If supporters of Prop 8 have standing to appeal Judge Walker's order in Perry v. Schwarzenegger (even though the state did not appeal it), the Ninth Circuit Court of Appeals will decide whether Prop 8 violates the federal constitution. If you listened to the oral argument yesterday, you heard the term "rational basis" used a lot. That term means something in constitutional law. Every time the state puts people in categories -- classifies them -- it must have at least a "rational basis" for doing so. Charles Cooper, arguing for the Prop 8 supporters, therefore had to say what the rational basis is for allowing different-sex couples to marry but denying that right to same-sex couples.
Here's what he said. The key purpose of marriage is to manage the one relationship that naturally produces children, often unintentionally. Society's interests are threatened by unwanted pregnancy because a child raised by "its" (his word) mother alone violates society's vital interests. Society will have to step in and assist that single parent. ("That is what usually happens," he said). He argued as an "undeniable fact" that children raised in that circumstance have poor outcomes. In the middle of this last sentence, Judge Reinhardt said that sounded like a good argument for prohibiting divorce, but how does it relate to same-sex couples raising children?
His question caused chuckles in the courtroom, but here is its constitutional significance: The rational basis test requires that the state's classification be rationally related to achieving a legitimate state interest. So, first, what is the legitimate state interest? In general, providing for the welfare of children is of course legitimate, but, in this context, Cooper, on behalf of opponents of same-sex marriage, is essentially saying that the state has a legitimate interest in preventing births to single mothers. I strenuously object to this, on its own terms. And I wish supporters of same-sex marriage would object to it as well.
Instead, the emphasis among gay rights advocates is the approach reflected in Judge Reinhardt's question. It assumes that the state does have a legitimate interest in preventing births to unmarried mothers but suggests that keeping same-sex couples from marrying does nothing to achieve that objective. Judge Reinhardt's comment about divorce doesn't directly tackle bearing a child outside of marriage but does explicitly address a corrolary principle that opponents of same-sex marriage adhere to, which is that children do best raised by their married mother and father. Banning divorce would result in more couples staying married, so it does bear a rational relationship to having children raised by their married parents. Of course there is no political support for banning divorce, so no state is going to do that.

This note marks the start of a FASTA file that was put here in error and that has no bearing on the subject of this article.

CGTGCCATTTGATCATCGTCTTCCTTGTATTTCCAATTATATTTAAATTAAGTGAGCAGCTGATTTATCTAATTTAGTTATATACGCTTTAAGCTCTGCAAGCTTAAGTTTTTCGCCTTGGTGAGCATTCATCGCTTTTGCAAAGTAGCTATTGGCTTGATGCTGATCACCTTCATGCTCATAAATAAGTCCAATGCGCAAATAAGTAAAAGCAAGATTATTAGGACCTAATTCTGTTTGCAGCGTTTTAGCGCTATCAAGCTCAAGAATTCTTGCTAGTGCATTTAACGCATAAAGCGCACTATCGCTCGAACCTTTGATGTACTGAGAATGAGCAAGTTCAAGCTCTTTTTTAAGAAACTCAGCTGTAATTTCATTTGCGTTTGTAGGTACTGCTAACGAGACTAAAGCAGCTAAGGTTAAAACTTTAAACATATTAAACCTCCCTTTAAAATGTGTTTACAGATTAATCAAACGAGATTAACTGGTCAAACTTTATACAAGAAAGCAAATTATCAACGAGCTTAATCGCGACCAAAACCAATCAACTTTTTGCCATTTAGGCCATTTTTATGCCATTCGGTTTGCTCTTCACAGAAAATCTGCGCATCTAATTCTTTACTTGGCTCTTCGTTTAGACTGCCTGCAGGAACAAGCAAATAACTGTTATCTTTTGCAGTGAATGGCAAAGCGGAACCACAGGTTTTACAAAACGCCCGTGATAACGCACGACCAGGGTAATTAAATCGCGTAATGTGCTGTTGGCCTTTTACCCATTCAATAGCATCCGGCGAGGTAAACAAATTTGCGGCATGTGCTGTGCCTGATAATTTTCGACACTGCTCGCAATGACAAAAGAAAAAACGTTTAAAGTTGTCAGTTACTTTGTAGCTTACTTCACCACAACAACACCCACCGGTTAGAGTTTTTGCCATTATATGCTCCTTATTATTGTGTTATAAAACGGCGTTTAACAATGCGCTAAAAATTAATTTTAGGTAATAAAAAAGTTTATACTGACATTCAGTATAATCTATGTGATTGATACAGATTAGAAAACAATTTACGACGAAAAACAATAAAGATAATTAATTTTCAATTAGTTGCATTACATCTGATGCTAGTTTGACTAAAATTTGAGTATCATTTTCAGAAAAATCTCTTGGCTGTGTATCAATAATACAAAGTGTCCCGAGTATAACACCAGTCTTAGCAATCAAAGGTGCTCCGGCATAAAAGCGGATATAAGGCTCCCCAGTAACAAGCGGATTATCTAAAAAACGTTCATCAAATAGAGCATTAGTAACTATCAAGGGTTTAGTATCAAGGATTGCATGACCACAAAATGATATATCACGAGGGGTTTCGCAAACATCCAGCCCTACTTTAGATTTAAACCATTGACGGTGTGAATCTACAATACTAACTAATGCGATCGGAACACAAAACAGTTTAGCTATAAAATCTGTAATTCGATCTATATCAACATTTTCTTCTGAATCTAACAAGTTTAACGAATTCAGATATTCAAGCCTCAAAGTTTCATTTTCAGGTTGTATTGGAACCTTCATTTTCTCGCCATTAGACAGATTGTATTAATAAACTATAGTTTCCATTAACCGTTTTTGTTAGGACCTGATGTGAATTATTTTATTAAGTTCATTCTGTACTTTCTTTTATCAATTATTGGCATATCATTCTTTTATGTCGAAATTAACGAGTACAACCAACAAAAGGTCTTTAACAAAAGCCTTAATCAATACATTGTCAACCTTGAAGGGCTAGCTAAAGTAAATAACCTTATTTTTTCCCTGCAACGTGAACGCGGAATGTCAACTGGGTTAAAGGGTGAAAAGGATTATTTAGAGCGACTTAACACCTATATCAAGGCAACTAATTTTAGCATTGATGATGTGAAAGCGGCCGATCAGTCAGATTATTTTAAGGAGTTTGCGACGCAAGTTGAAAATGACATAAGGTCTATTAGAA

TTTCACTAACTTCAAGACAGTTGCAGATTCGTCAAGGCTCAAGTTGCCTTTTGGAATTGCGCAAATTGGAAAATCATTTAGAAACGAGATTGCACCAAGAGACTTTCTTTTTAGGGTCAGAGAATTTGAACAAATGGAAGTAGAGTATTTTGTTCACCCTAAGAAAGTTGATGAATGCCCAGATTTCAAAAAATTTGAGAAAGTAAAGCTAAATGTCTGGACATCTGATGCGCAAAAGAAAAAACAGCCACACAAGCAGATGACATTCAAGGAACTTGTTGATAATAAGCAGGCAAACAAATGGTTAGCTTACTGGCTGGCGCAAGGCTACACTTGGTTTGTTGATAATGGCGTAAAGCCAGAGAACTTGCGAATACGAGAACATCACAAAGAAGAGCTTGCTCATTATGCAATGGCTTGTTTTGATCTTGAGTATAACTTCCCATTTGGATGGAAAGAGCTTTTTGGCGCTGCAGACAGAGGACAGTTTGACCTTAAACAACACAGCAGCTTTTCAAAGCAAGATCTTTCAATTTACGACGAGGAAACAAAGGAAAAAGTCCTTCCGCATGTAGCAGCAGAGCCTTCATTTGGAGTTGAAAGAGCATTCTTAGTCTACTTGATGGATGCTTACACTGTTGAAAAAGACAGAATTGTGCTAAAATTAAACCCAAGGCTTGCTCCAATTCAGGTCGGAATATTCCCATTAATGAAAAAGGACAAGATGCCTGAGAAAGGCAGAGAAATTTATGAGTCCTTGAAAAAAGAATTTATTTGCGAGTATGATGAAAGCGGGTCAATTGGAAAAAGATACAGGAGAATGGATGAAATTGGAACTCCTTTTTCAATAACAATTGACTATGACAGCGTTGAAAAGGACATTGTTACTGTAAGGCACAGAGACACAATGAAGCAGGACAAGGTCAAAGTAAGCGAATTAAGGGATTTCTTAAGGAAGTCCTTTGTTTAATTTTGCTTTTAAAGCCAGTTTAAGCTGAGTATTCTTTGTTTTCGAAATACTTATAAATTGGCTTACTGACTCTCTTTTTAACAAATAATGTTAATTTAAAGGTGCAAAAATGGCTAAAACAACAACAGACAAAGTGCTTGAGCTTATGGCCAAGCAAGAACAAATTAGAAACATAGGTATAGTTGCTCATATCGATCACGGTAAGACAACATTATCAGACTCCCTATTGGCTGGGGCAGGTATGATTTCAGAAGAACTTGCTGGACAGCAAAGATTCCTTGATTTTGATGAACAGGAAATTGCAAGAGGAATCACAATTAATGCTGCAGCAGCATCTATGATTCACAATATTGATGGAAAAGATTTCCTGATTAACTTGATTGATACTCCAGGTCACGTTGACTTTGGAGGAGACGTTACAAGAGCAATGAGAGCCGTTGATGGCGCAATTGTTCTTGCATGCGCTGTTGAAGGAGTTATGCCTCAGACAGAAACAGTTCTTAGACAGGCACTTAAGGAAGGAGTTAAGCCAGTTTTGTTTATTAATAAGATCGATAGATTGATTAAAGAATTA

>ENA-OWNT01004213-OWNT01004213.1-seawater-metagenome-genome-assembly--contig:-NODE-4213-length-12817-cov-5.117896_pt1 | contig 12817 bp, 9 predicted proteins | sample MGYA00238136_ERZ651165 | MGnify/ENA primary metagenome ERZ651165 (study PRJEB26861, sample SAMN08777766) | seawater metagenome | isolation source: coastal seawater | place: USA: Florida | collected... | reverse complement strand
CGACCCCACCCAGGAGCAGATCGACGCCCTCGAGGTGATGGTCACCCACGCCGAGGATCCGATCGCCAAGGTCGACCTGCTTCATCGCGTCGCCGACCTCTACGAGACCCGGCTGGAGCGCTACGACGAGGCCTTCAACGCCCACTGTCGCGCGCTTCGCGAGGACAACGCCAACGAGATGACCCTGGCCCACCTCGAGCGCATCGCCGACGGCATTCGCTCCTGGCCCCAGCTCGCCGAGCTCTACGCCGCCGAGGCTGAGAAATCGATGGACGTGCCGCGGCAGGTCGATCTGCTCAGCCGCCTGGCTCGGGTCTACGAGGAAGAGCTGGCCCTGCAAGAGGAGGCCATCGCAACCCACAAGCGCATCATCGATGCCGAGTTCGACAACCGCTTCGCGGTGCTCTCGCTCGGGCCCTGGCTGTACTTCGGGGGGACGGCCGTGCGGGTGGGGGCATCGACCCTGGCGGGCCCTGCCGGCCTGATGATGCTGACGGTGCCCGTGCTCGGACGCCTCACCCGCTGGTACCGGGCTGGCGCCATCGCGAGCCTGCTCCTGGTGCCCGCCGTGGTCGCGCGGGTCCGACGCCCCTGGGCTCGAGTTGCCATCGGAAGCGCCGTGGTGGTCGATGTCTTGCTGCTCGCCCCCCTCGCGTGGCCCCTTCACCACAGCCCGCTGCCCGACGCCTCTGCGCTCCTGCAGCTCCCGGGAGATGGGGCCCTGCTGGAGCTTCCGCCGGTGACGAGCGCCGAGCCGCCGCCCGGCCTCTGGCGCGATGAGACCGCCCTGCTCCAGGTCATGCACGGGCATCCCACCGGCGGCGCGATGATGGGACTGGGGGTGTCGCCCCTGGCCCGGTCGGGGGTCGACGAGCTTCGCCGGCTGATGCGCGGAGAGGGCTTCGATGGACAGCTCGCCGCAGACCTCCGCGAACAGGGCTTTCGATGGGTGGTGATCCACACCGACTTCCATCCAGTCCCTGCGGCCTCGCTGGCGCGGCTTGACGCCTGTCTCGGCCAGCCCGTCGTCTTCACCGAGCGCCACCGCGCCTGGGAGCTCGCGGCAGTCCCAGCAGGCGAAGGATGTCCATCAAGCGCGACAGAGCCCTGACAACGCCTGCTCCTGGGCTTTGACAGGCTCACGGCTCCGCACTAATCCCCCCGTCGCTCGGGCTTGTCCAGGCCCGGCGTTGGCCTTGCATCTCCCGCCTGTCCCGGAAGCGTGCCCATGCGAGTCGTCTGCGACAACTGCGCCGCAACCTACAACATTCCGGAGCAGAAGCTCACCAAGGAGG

As a matter of constitutional argument, it is completely proper to focus on the relationship between the classification and the state interest. If the classification is not rationally related to the state interest then it should fail as a matter of Equal Protection law. So if banning same-sex marriage won't result in fewer heterosexual pregnancies outside of marriage, then it is irrational. (Or if allowing same-sex marriage won't result in more heterosexual pregnancies outside of marriage, then it is irrational.)
But I want to directly address the alleged state interest in reducing births outside of marriage. I wish that gay rights advocates would say directly that the state has no business prefering heterosexual motherhood within marriage over heterosexual motherhood outside of marriage. I do not believe that should be considered a "legitimate state interest." The arguments from social science about the well-being of children, which Charles Cooper referred to as "undeniable fact," are overstated, mischaracterized, covertly political, and flat out wrong. I've written about this in many posts about spending federal dollars on "marriage promotion." Consistently, the right wing argues that poverty is the result of unmarried births and that marriage is the way to end poverty. When that reasoning prevails, poverty looks like the moral failing of individuals who do not marry, rather than the result of systemic policies that reinforce income inequality that could be addressed through laws and programs designed to reduce that inequality. We know how to end poverty but we lack the political will to do it.
Charles Cooper's argument about the rational basis for opposing same-sex marriage is that if you redefine the word "marriage" to include same-sex couples you change the institution of marriage and make it something other than the place society provides for the well-being of children born, often accidentally, from the sexual relationship of the two participants. Unfortunately, it's an argument that has been successful in some state courts. I believe it fails the rational basis test in the way that Prop 8 opponents argued, but I also wants the gay rights movement to recognize its common cause with single mothers. Family structure does not determine child outcome. All children need government policies that optimally serve their physical, emotional, and educational needs. That's the gay rights position I champion.